The EVM’s figures are not hugely at odds with those of the SCF, although there are some differences. For example, the SUL for vitamin B6 has been set at 10mg/day by the EVM, which believes that higher intakes could lead to nerve damage, memory problems and loss of balance, while the SCF has set a more generous 25mg/day level and the US Food and Nutrition Board, which has undertaken a similar exercise, favours 100mg/day.

In addition, the EVM has declined to give an SUL for magnesium, while the SCF has set a ‘no observed adverse effect level,’ or NOAEL, of 250mg/day, based on mild and transient laxative effect at higher levels. The EVM’s guidance discounts these gastrointestinal effects and suggests that 400mg/day would not be expected to lead to any significant adverse reactions. This is in concordance with the FNB, which has set an upper level of 350mg/day for this mineral.

Germany, Ireland going it alone?

Since the EVM draft was issued, it has emerged that both Germany and Ireland are setting up their own committees to provide guidance on SULs. However, in terms of European law, the Commission is required to act on the advice of the SCF alone, and there is no obligation to take into account opinions from national committees.

So what does all this mean to the food supplements industry? The answer may well be not too much, at least for the larger companies. Resistance to the directive is being whipped up in the UK, which along with the Netherlands has a very liberal market for food supplements, amid claims that the limits will lead to hundreds of supplements being withdrawn from sale and a significant reformulation effort that could drive many smaller manufacturers into extinction. This view, put forcefully by organisations such as Consumers for Health Choice, is vehemently denied by the Commission which insists that its aim is not to ban supplements, but to ensure those products on the market are safe and encourage manufacturers to conduct safety evaluations of their products.

“The Directive may lead to a liberalisation of the marketplace for food supplements in many countries”

For some, market will become more liberal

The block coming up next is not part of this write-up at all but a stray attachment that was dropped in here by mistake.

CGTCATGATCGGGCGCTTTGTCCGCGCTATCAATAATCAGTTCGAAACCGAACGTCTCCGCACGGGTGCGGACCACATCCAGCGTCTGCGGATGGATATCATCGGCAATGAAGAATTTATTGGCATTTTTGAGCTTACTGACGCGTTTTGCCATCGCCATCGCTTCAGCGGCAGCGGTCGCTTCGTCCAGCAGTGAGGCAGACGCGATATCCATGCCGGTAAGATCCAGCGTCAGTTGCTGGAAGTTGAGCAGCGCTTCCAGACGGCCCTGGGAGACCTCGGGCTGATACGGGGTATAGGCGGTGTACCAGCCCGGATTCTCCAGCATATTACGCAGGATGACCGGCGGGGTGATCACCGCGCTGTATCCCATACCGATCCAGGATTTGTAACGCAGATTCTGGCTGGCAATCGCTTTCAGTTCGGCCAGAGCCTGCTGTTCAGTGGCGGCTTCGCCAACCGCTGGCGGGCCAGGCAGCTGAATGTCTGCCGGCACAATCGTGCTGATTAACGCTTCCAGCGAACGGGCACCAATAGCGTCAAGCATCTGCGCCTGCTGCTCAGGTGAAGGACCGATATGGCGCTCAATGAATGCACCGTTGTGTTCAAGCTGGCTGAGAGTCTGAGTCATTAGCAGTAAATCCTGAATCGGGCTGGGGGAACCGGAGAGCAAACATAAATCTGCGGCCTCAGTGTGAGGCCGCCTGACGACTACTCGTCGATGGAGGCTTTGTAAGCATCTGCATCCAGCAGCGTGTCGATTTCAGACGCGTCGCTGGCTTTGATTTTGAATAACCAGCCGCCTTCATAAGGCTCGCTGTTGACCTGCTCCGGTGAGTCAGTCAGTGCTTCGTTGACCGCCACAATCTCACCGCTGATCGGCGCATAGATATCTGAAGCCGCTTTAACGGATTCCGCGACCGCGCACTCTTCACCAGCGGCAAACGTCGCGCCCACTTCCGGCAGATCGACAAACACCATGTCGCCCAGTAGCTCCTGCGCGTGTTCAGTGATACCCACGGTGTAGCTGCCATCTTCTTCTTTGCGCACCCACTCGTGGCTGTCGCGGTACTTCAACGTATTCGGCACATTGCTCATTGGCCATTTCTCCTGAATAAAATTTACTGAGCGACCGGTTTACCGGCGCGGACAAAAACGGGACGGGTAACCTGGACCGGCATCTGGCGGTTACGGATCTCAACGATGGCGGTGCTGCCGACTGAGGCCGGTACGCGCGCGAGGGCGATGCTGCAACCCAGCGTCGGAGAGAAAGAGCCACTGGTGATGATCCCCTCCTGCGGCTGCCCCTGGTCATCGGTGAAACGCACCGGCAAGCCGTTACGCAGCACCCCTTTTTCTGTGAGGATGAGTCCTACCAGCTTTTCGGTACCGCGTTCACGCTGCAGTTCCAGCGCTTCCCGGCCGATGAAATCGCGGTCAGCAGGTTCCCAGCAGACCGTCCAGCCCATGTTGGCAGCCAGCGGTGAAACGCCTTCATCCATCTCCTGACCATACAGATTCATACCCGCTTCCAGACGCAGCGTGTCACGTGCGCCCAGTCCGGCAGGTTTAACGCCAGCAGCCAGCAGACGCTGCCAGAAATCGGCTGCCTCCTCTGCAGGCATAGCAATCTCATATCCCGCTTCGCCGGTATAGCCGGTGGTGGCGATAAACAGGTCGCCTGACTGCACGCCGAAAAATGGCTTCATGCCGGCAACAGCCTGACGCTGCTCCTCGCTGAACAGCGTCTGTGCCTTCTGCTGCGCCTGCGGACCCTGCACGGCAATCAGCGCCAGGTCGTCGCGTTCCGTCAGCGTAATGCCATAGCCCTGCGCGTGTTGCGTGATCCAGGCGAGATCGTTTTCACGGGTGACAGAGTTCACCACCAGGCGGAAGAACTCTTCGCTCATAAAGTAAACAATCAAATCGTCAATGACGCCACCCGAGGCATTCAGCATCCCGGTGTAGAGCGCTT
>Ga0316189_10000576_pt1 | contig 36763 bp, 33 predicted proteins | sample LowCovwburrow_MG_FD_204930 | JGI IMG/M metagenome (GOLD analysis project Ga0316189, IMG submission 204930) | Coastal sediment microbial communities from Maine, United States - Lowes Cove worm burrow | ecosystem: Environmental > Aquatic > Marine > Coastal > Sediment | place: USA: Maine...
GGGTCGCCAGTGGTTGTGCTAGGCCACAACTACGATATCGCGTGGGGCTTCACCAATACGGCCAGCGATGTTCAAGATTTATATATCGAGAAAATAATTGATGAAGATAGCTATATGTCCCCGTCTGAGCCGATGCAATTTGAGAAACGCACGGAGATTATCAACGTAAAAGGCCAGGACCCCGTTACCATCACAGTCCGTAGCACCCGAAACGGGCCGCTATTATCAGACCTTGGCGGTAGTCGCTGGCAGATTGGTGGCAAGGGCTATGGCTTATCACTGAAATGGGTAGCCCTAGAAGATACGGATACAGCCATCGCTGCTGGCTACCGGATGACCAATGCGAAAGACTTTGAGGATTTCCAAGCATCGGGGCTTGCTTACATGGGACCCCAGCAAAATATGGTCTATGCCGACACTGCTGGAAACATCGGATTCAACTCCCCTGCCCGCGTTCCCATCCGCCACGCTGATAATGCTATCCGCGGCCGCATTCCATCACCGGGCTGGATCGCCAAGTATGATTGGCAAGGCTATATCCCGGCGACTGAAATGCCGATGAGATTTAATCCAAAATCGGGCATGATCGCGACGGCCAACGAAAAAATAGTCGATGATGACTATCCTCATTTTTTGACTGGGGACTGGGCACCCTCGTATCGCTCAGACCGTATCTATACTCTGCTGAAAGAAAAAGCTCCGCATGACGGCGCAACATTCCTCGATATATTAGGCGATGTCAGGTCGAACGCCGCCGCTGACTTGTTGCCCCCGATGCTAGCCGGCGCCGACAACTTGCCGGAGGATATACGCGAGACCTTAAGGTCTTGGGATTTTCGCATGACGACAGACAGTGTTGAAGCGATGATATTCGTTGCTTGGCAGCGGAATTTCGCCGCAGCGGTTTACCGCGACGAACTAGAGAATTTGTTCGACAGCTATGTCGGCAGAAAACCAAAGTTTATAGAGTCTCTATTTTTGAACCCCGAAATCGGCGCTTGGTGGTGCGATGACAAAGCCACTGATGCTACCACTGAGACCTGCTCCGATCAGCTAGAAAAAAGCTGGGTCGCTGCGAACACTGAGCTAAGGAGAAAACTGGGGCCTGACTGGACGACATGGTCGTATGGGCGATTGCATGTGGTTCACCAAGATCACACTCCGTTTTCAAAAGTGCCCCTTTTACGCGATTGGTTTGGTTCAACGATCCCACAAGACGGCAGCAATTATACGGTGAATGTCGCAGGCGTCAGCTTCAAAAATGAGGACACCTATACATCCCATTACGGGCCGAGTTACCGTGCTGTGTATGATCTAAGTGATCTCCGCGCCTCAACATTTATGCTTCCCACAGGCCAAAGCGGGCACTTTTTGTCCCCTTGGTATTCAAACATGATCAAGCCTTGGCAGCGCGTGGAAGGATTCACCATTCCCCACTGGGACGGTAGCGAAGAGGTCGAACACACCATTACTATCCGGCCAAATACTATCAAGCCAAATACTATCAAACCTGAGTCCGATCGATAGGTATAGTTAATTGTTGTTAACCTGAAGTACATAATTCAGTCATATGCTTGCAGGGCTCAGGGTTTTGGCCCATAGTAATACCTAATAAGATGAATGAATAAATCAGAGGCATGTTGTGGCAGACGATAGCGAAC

One fact that is often ignored in discussion of the implications of the Directive is that, for the vast majority of European consumers, it may actually lead to a liberalisation of the marketplace for food supplements. For instance, the flip-side to the Directive’s requirements on positive lists, which many see as a restriction, is that the more restrictive member states must permit vitamins, minerals and supplement products that comply with the Directive to be marketed in their territories from 1 August of next year.

Peter Berry Ottaway, a UK-based consultant in food science and European food law, pointed out to that any maximum level of vitamin which is five or more times the EU labelling RDA will actually lead to a whole vista of new product development opportunities for companies servicing upwards of 70% of European consumers. Indeed, the SULs arrived at by the SCF are likely to be more generous than the current situation in many countries, notably Germany, France, Italy, Spain and Ireland, where maximum levels are set at between one- and three-times the recommended daily allowance.

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Moreover, a large proportion of the food supplement market in Europe consists of multivitamin products designed to deliver a large number of nutrients at or near the RDA, for example, products such as Whitehall-Robbins Healthcare’s Centrum. In terms of volumes, products aiming to deliver high levels of nutrients are still largely niche brands, although of course there are exceptions, for instance Roche’s Berocca, which delivers various substances, notably vitamins B complex and C, at high multiples of the RDA. Berry Ottaway believes that, providing adequate SULs are set for certain key nutrients such as vitamins C and E, most companies should not be too worried about the rest.

The EVM is welcoming comments on its consultation document, which visitors can view by clicking here, and will be presenting the final document to the FSA early next year.